I honestly probably thought about that often when on scene reporting what happened. I imagine I shared the same thought as the public who read about the fires or watched as it unfolded.
As a reporter and bystander, I gave a lot of credit to firefighters for what they do. Now as a part of the fire service, I give even more credit to firefighters. Two years into my career as a journalist I joined my local fire company. Soon after that I began learning and practicing the firefighting skills that I saw on scene as reporter.
I’m not eligible to operate the bucket on our Tower on the fire ground because I’m still in training. We take our time training and getting comfortable using the controllers to move the bucket up, down, left, right, forward toward buildings and back down toward the apparatus. We are learning how to put our master stream into service from the bucket to flow water.
|Ginger Rae Dunbar and several firefighters are training how to operate the bucket on the Tower and how to put the master stream into service during drill nights.|
The first time I climbed the 95-foot Tower ladder and stepped into the bucket, I asked the senior firefighter if the movement of the bucket bothered him. He smiled and said he was used to it. That let me know we could get used to that feeling too if we continue being in the bucket and operating it.
I was comforted that my fellow firefighters in training to operate the bucket were also nervous. It is new to all of us, and we all want to be able to operate it one day. The first handful of times we climbed the Tower ladder and operated the bucket were nerve-wrecking, which the senior member with us noticed. As we stood safely inside they noticed our “death-grip” on the bucket, like we held on for dear life. The comforting part is that the bucket cannot flip over and we wear ladder belts that strap us in the bucket for our safety.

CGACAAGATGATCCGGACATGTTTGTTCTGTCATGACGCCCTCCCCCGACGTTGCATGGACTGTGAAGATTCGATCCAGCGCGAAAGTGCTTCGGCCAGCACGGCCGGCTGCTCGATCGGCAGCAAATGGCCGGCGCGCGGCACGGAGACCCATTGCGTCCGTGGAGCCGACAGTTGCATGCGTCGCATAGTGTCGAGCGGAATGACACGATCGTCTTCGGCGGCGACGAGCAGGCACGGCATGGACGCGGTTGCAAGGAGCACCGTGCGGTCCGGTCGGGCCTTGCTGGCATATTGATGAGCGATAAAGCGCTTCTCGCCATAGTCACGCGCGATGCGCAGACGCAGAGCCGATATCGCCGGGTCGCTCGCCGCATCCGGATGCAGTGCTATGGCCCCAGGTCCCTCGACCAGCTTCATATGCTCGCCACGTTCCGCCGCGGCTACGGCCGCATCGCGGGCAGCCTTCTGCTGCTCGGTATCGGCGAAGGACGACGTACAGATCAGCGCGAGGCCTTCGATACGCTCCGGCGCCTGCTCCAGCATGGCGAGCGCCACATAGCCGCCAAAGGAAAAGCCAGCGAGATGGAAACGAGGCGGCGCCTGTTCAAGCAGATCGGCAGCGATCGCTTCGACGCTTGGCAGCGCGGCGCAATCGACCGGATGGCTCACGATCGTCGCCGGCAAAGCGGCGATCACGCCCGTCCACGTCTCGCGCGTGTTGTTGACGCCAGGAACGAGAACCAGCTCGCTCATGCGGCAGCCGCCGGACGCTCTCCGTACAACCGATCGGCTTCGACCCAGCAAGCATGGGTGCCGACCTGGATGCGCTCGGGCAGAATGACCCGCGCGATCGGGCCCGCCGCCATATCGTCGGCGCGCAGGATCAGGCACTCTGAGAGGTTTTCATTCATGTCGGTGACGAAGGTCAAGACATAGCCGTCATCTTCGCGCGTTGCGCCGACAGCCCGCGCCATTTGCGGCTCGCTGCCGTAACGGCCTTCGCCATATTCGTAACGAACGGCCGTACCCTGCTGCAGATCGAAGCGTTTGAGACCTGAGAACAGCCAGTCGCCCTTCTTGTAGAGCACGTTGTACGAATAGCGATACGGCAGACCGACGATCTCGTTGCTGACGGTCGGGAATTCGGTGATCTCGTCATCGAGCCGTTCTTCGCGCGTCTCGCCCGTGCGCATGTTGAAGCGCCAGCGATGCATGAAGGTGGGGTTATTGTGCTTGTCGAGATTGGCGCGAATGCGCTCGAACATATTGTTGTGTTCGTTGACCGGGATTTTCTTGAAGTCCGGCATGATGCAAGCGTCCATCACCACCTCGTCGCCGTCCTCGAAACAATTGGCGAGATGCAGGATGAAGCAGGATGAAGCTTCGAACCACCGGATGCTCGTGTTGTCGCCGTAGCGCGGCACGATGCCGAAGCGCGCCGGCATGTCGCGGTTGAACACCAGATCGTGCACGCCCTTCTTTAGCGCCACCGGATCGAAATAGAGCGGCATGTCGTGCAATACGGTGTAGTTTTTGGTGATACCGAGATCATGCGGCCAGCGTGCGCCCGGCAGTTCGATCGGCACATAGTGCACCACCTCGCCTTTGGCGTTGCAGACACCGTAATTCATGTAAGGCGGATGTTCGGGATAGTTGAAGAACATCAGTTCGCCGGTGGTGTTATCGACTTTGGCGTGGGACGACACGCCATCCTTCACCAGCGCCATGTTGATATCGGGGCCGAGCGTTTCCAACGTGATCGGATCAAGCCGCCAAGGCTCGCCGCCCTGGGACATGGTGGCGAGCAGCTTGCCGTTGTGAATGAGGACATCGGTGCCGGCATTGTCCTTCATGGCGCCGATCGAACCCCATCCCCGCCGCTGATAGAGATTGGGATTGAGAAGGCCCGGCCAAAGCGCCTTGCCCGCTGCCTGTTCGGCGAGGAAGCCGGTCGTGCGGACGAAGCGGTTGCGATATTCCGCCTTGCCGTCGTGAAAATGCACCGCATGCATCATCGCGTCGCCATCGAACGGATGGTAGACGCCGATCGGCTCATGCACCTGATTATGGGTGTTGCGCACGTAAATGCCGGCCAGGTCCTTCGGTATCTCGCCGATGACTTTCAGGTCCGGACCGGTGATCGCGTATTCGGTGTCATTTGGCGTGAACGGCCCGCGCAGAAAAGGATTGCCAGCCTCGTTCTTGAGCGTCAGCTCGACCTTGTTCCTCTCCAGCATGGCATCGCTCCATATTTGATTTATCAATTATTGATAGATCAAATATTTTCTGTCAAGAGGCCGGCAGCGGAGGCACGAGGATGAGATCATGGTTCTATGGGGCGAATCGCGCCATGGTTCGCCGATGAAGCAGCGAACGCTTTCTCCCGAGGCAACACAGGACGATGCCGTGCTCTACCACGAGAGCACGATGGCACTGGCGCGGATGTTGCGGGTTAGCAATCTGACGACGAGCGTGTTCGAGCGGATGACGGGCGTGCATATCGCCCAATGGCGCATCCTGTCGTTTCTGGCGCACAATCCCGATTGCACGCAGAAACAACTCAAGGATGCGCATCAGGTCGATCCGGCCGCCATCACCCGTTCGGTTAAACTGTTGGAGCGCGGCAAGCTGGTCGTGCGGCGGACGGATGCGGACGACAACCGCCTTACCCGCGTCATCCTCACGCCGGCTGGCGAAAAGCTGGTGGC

The more we practice, the easier it is getting and the more comfortable we are becoming.
“Be fearless,” Jim Callahan, my late mentoring editor would tell me and the other reporters. “Go forth.”
It was in reference to being fearless when interviewing and reporting. I remember one day he shouted it across the newsroom with a grin to a reporter who needed advice. He wanted the reporter to be persistent, a common part of our job. He didn’t want the reporters to give in and walk away without trying.
Callahan had the philosophy of you’re a curious reporter doing your job, and his encouragement to be fearless applies to the fire service.
Firefighters are persistent and determined on the job, physically or mentally in every task. Firefighters have to be fearless, even when they are scared. We are diligent in every steadfast move, whether we are in training or at an emergency call.